Well, there you have it.  While certainly not a complete list, I’ve given you a few reasons to look on the bright side.  Sure, there are still a lot of people unemployed, the housing market is still a mess and the stock market is just as bipolar as ever, but resist the temptation to focus on the negative.  It sounds trite, but you only live once.  None of us should let fear and uncertainty keep us from pursuing our dreams or living a rewarding and meaningful life.  To paraphrase Oliver Wendell Holmes, don’t die with your music still inside you.  Look at the glass as half full and live a life you can be proud of.

Thanks for reading.  Have a great week!

Joe

Monthly rewind: November edition

Monthly rewind: November edition

In case you missed anything, below is a list of articles published at Intentional Retirement during the month of November.  We’re heading into the home stretch of 2011.  Touch base if I there’s ever anything I can do to help you out.

Thanks for reading!

Joe

 

11 great travel apps for your retirement (and pre-retirement) adventures

11 great travel apps for your retirement (and pre-retirement) adventures

Travel is at the top of many retirement “to-do” lists, so it’s a topic I’ll cover from time to time here at IR.  One interesting development these last few years has been the explosion of new tools available for travel bugs on their cell phones and iPads.  Below are ten apps that I use all the time to help me plan, navigate, and enjoy my travels.

FlightBoard  I love this app!  The best way to explain it is to have you imagine the arrivals and departure boards at your local airport.  Now imagine that you could have them on your cell phone (or iPad) with the most up-to-date information for almost every airport in the world.  Picking someone up from the airport and need to know if their flight is still on time?  Check FlightBoard.  Need to know what gate your connecting flight leaves from?  Check FlightBoard.  Need to email your flight info to Grandma Jan so she knows when you’ll be arriving for Thanksgiving?  You can do it directly from FlightBoard.  As an added bonus the app has a beautiful design interface that was inspired by the arrival/departure boards at Charles de Gaulle Airport inParis.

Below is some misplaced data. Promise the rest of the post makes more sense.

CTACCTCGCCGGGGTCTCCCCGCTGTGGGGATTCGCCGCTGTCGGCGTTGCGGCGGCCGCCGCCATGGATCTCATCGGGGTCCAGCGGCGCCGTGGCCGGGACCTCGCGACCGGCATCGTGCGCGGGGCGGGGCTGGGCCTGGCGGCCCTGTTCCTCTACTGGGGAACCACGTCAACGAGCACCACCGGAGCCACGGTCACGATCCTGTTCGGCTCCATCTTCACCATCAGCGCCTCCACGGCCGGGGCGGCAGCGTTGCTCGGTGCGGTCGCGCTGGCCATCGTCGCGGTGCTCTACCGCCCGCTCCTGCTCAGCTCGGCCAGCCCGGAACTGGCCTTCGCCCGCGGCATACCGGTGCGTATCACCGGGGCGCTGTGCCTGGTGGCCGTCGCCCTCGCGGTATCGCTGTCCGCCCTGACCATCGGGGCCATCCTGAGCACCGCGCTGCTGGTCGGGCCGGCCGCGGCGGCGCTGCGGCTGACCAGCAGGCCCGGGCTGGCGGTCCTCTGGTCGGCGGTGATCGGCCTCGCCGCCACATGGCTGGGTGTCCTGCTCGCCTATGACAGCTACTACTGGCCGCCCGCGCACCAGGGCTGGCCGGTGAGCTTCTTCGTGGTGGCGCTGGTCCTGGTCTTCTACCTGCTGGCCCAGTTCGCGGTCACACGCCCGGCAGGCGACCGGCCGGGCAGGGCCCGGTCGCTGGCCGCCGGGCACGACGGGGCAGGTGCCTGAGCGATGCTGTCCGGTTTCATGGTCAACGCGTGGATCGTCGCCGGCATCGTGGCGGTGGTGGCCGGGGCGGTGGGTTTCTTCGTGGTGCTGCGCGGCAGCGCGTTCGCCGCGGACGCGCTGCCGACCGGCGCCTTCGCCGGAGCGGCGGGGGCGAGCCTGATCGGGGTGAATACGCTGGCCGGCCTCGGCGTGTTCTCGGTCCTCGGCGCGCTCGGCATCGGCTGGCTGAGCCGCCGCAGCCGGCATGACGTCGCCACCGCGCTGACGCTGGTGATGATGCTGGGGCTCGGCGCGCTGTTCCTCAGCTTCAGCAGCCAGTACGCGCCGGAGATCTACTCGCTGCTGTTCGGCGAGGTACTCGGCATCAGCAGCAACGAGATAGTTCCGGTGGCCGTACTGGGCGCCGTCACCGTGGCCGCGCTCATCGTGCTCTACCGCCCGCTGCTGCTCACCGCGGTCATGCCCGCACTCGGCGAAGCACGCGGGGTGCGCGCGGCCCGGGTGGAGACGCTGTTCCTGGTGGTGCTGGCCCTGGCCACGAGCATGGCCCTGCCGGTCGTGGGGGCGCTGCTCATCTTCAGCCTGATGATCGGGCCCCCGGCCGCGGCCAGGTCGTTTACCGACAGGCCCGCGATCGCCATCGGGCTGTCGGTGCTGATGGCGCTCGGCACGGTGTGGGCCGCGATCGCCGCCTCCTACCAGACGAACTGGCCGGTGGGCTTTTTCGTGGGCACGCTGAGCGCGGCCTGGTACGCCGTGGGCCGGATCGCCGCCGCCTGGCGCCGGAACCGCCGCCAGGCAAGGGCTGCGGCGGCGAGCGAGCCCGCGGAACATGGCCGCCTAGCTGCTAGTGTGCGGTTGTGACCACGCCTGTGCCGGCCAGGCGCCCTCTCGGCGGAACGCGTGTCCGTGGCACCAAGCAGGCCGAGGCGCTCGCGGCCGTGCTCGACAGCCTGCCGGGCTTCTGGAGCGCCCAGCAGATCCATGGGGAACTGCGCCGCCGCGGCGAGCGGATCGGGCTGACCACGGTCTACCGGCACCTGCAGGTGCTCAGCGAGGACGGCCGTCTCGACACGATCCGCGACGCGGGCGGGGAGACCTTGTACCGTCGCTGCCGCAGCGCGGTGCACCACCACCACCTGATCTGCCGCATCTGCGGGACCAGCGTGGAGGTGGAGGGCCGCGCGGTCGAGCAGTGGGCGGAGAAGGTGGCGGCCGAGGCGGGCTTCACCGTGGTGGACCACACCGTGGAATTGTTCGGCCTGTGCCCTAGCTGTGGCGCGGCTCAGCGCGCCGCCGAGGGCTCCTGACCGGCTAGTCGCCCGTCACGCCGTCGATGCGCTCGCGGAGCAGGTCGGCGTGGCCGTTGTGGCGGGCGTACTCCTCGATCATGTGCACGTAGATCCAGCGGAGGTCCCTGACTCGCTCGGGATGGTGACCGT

TripAdvisor  If you’ve ever been planning a trip somewhere and wondered what other travelers thought of the hotels, restaurants, or attractions you’re considering, then TripAdvisor is for you.  This app (and www.TripAdvisor.com) gives you access to over 50 million reviews and opinions posted by your fellow travelers.  It also has cool tools like “Near Me Now” which pegs your current location and then gives you options for nearby restaurants or attractions.

Dropbox  The Dropbox motto is “Your files, anywhere.”  That pretty much sums it up.  Anything you save to Dropbox is automatically saved to your other computers, phones, mobile devices and at dropbox.com.  That means you can access those files (even without an internet connection) while you’re on the road.  It’s a great tool for those who need access to certain work or other documents while traveling.  I’ve also used it to store back-up copies of my passport, driver’s license and travel itineraries.  Go to dropbox.com to get a free 2 GB account and then download the Dropbox mobile app from the app store.

Big World  This app does a lot of things, but I use it primarily as a trip-planning guide.  Creating a new guide displays a map (similar to Google maps) of the area that you’re visiting and then you can drop pins at key locations (e.g. your hotel, restaurants you want to visit, sites you want to see, etc.).  It gives you a good visual representation of the places on your itinerary and helps you pack as much as possible into each day by scheduling things based on their proximity to each other.  It’s also a helpful navigator as its GPS locator constantly tracks your position and displays it on the map.